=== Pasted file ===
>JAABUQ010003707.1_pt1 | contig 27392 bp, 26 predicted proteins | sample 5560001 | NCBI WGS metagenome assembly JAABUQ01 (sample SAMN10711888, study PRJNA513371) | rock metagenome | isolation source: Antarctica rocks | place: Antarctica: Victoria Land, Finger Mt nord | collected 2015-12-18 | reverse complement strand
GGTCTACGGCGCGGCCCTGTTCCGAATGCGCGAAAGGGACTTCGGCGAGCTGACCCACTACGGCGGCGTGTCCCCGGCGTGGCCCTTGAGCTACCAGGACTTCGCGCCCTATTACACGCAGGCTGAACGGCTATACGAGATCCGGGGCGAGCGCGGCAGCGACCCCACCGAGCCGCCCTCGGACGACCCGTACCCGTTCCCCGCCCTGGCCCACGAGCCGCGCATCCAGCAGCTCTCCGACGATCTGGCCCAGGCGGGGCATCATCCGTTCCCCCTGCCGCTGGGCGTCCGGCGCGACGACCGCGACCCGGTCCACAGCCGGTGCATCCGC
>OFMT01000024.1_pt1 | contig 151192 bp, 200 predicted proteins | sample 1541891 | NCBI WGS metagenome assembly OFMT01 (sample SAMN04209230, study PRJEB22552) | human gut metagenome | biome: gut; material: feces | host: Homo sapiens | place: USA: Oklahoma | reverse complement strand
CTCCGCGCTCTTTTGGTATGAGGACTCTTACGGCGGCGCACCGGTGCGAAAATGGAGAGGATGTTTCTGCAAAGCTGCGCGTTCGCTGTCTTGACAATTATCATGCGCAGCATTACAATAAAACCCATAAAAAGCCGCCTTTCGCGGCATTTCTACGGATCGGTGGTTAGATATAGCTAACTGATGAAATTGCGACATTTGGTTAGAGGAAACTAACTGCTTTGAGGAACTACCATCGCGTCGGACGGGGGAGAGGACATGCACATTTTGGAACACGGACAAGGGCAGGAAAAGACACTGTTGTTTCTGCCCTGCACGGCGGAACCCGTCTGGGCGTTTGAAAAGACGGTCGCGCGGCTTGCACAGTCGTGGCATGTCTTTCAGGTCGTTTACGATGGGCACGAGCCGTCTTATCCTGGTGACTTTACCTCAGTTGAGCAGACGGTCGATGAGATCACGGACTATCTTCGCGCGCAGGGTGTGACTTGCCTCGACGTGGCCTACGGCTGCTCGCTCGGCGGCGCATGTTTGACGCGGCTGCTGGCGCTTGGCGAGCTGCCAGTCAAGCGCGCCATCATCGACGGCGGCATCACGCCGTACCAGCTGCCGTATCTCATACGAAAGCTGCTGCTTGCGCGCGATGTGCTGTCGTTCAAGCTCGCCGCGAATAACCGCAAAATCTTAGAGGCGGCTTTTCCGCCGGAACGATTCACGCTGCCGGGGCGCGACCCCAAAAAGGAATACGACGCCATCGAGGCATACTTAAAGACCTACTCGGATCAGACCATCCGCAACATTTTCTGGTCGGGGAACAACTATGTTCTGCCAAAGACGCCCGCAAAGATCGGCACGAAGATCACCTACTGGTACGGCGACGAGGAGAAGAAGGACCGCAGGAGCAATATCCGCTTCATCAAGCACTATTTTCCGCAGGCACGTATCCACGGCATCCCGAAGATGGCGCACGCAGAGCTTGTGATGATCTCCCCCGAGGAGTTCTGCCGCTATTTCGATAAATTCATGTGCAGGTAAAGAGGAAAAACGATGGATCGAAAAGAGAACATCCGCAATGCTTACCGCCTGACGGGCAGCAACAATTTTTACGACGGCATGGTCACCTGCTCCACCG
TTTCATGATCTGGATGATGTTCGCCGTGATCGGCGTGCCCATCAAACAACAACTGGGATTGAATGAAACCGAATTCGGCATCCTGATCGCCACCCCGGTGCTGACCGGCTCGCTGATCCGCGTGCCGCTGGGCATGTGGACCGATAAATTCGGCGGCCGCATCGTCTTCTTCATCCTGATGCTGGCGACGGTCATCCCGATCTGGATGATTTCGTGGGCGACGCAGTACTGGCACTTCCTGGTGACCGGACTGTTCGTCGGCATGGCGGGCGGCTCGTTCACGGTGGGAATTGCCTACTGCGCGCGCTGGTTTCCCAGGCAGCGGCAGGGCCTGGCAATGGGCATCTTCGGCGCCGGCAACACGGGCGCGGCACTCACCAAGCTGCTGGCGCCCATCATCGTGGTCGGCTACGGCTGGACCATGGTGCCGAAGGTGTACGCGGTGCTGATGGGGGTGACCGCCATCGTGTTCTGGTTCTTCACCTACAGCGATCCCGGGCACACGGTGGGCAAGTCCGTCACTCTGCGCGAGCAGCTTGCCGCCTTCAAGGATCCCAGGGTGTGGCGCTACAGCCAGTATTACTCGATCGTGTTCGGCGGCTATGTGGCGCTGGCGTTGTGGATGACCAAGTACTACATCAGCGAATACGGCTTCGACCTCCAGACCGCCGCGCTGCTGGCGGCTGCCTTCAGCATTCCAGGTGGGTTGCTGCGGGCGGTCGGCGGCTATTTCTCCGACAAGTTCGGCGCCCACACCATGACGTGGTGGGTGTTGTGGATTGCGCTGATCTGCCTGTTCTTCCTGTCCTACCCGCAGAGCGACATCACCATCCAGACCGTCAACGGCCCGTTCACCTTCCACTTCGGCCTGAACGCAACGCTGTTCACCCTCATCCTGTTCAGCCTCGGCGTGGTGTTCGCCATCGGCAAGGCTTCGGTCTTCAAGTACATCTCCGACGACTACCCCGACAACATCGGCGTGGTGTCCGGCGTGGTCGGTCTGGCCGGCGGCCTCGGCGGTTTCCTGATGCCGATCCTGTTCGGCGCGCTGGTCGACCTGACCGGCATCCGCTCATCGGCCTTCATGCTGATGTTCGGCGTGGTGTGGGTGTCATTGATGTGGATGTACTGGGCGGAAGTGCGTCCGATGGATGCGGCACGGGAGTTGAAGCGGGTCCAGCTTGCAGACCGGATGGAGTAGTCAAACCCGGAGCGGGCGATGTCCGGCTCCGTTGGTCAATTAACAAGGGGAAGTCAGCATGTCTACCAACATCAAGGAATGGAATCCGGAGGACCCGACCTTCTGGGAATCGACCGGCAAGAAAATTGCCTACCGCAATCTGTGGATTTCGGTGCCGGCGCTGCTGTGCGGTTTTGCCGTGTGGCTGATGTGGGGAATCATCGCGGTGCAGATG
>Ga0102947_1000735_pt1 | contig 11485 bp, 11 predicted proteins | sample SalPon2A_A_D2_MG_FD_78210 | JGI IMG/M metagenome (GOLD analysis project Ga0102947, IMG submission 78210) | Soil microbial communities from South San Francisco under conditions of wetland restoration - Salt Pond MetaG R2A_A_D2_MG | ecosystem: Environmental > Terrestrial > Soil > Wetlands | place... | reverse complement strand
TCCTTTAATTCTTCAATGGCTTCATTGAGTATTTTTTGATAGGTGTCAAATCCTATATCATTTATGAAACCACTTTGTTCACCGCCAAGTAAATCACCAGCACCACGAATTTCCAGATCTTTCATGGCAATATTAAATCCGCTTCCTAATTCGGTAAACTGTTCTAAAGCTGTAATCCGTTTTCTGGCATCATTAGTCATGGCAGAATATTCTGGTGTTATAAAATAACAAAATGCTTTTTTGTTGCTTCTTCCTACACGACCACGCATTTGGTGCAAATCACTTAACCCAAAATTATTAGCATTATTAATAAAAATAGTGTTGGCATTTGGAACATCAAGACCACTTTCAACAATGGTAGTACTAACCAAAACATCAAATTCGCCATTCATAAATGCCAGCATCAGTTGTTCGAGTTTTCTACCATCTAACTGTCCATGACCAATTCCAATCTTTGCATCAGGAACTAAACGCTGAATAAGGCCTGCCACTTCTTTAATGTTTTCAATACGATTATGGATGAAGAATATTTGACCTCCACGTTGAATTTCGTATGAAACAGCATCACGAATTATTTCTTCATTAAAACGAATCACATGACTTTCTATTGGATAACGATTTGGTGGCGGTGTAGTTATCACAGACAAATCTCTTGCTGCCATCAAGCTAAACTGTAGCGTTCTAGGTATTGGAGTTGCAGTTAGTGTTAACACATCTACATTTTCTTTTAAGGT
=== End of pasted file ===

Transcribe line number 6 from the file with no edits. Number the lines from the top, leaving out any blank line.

>Ga0102947_1000735_pt1 | contig 11485 bp, 11 predicted proteins | sample SalPon2A_A_D2_MG_FD_78210 | JGI IMG/M metagenome (GOLD analysis project Ga0102947, IMG submission 78210) | Soil microbial communities from South San Francisco under conditions of wetland restoration - Salt Pond MetaG R2A_A_D2_MG | ecosystem: Environmental > Terrestrial > Soil > Wetlands | place... | reverse complement strand